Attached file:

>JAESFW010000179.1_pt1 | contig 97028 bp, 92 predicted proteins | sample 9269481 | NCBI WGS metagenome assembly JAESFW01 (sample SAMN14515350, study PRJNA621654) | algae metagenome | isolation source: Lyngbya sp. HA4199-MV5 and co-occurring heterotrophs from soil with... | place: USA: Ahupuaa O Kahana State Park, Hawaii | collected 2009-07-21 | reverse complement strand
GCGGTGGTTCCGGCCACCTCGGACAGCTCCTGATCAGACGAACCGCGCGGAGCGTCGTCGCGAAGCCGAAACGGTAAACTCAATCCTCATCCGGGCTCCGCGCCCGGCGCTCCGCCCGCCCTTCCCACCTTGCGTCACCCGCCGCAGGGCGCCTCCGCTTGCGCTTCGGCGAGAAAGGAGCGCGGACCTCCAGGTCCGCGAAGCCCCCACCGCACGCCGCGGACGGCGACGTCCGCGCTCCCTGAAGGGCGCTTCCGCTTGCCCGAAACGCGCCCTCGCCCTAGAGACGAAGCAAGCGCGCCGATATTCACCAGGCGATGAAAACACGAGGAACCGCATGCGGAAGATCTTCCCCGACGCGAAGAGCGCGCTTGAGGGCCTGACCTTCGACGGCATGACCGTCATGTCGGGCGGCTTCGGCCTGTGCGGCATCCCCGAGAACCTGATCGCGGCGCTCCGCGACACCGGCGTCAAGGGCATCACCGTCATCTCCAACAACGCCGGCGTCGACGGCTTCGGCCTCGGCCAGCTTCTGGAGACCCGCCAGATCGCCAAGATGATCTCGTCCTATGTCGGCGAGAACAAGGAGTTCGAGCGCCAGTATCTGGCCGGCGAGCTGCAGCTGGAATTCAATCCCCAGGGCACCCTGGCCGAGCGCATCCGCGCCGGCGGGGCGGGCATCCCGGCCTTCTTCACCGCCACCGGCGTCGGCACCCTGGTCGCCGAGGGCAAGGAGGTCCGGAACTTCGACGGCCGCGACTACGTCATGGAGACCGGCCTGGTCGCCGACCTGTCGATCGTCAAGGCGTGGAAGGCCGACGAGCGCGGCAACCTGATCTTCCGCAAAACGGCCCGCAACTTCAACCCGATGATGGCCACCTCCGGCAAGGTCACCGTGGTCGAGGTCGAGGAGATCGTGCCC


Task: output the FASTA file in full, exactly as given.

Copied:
>JAESFW010000179.1_pt1 | contig 97028 bp, 92 predicted proteins | sample 9269481 | NCBI WGS metagenome assembly JAESFW01 (sample SAMN14515350, study PRJNA621654) | algae metagenome | isolation source: Lyngbya sp. HA4199-MV5 and co-occurring heterotrophs from soil with... | place: USA: Ahupuaa O Kahana State Park, Hawaii | collected 2009-07-21 | reverse complement strand
GCGGTGGTTCCGGCCACCTCGGACAGCTCCTGATCAGACGAACCGCGCGGAGCGTCGTCGCGAAGCCGAAACGGTAAACTCAATCCTCATCCGGGCTCCGCGCCCGGCGCTCCGCCCGCCCTTCCCACCTTGCGTCACCCGCCGCAGGGCGCCTCCGCTTGCGCTTCGGCGAGAAAGGAGCGCGGACCTCCAGGTCCGCGAAGCCCCCACCGCACGCCGCGGACGGCGACGTCCGCGCTCCCTGAAGGGCGCTTCCGCTTGCCCGAAACGCGCCCTCGCCCTAGAGACGAAGCAAGCGCGCCGATATTCACCAGGCGATGAAAACACGAGGAACCGCATGCGGAAGATCTTCCCCGACGCGAAGAGCGCGCTTGAGGGCCTGACCTTCGACGGCATGACCGTCATGTCGGGCGGCTTCGGCCTGTGCGGCATCCCCGAGAACCTGATCGCGGCGCTCCGCGACACCGGCGTCAAGGGCATCACCGTCATCTCCAACAACGCCGGCGTCGACGGCTTCGGCCTCGGCCAGCTTCTGGAGACCCGCCAGATCGCCAAGATGATCTCGTCCTATGTCGGCGAGAACAAGGAGTTCGAGCGCCAGTATCTGGCCGGCGAGCTGCAGCTGGAATTCAATCCCCAGGGCACCCTGGCCGAGCGCATCCGCGCCGGCGGGGCGGGCATCCCGGCCTTCTTCACCGCCACCGGCGTCGGCACCCTGGTCGCCGAGGGCAAGGAGGTCCGGAACTTCGACGGCCGCGACTACGTCATGGAGACCGGCCTGGTCGCCGACCTGTCGATCGTCAAGGCGTGGAAGGCCGACGAGCGCGGCAACCTGATCTTCCGCAAAACGGCCCGCAACTTCAACCCGATGATGGCCACCTCCGGCAAGGTCACCGTGGTCGAGGTCGAGGAGATCGTGCCC